Sure, why not. Long lines are not any more difficult than short lines. In fact many schools prefer teaching on incredibly slow kites because they're afraid their students are going to make a mistake turning the kite too quickly. Long lines only increase the space available to prevent a mistake from crashing the kite.
Not everyone wants to foil. Many people find it boring af. Don't be obtuse, these are completely different topics.
My harness very rarely rides up even when body dragging or boosting. My friends' harnesses don't ride up. I see some beginners' harnesses riding up when they don't purchase the right size, or have a strange body shape. Maybe you fall into one of those categories and are just projecting your opinion onto kiters at large?purdyd wrote: ↑Wed Apr 10, 2019 2:48 amIf you start out dragging, the kite is pretty much going to be pulling up on your harness.
Any type of boost, the kite is pulling up on your harness.
There are plenty of times the kite pulls up even in just normal riding.
And I don’t see anything wrong with seat harnesses. I think the waist harness popularity is partly just a look cool thing.
Great point on lower tow point. Lower hook locations essentially create less leverage (good in this case) over the board. Since the rider is always trimming the board to the desired angle to horizontal, a higher hook point means the rider is fighting more leverage to pull them over as opposed to just transferring that power to the board. This means less body positioning prior to increasing the kite's pull. So a seat harness, with my riding style (and using a quad finned directional), is pretty essential to maximizing the potential of the system in the way that I want.
I would disagree from my experience, but I cannot back that up with good evidence. My feeling is that the most freedom/mobility of any harness I have ever used was with climbing harnesses while snowkiting. Again, pretty weak argument since my feet are locked into a snowboard (my primary snow riding choice), and my kiteskiing experience is limited. I will agree that there have been some extremely rigid seat harnesses that were the most restrictive with respect to freedom/mobility. But the minimalist type of seat harness allows more mobility as the twisting moment on your body is not trying to rotate at your chest, but rather at your actual waist (for a male). So in my experience, a higher hook point (waist harness) means I need to constantly tension my upper torso against the sideways pull of the kite. But with a seat harness, my upper body is free to rotate without fighting the kite.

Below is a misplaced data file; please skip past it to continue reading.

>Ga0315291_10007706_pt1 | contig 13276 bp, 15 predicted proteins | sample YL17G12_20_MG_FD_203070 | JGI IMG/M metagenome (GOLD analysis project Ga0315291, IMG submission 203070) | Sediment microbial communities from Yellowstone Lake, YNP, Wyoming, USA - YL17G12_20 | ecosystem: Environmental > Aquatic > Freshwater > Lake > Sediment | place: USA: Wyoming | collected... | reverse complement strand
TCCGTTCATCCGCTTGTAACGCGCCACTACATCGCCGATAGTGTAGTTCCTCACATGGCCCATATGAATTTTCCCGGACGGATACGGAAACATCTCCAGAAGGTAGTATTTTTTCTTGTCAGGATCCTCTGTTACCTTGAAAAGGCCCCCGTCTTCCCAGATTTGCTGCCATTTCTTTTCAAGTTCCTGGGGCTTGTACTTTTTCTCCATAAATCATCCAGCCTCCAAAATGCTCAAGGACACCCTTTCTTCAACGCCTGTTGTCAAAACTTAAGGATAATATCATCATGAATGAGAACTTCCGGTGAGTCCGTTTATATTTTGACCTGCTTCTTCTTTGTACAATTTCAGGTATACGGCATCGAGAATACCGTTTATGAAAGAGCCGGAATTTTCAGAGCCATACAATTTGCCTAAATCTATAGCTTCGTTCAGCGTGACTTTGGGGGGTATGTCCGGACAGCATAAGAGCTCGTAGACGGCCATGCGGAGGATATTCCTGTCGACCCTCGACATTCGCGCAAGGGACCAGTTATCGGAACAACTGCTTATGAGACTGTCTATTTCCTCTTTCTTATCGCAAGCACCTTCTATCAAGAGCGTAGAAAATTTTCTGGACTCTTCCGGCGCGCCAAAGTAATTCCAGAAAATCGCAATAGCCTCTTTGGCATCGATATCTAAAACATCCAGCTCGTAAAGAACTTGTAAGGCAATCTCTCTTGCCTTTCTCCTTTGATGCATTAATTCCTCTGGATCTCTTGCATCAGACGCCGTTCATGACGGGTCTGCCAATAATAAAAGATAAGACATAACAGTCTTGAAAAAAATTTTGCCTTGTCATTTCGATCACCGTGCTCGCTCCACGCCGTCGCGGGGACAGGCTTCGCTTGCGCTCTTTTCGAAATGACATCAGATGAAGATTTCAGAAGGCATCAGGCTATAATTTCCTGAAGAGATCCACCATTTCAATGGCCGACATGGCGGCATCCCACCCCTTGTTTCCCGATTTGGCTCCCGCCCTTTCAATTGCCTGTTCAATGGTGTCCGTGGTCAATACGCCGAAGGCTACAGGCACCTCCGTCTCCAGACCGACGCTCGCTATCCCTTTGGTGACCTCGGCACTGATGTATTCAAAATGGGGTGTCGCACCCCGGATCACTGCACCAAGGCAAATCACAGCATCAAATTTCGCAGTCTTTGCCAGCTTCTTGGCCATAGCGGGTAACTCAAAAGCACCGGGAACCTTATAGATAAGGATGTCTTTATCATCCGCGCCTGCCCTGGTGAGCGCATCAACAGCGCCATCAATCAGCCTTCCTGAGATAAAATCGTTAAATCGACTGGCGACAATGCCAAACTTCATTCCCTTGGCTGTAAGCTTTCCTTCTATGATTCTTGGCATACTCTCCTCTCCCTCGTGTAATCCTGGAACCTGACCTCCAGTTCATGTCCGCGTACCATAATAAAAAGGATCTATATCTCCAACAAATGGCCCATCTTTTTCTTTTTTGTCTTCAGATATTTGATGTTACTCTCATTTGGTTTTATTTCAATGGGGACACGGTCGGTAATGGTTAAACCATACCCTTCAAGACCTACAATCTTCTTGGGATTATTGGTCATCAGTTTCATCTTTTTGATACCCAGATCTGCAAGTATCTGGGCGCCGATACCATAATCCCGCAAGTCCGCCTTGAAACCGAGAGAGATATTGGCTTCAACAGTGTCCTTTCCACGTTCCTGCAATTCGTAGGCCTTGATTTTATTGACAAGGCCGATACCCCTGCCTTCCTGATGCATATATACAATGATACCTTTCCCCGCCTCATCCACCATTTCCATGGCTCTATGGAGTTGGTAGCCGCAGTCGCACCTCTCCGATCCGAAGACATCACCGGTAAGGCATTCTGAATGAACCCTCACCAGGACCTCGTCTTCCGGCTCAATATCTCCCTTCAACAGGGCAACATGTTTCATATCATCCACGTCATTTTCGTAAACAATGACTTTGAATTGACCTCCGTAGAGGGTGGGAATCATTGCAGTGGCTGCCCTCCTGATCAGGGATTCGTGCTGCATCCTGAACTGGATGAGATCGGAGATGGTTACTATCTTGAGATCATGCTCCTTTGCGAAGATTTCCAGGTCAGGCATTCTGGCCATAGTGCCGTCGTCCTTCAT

I still do every power level of kiting from overpowered to extremely underpowered. At my summer and winter locations, that is a choice as I have good clean winds. But spring and fall, I spend time kiting in pretty ugly inland winds. And in those ugly winds, a seat harness works out better. Since you are overpowered one minute with the kite just above you as you are trying to stay in control, then need to utilize as much power from the lull as you can to stay up (keeping the kite low), a seat maximizes the light wind power transfer and does not ride up when you put the kite up to shed the power.
Regardless of hook position, the harness itself, and it's contact with the body, dictates where the power is transferred to the rider.
Depends on the seat harness, mine is form fitting to back, but does not ride up due to leg straps, which is nice when looping. When pulling a deadman Abs work hard so your theory that power is always transferred low is bunk.Regardless of hook position, the harness itself, and it's contact with the body, dictates where the power is transferred to the rider.
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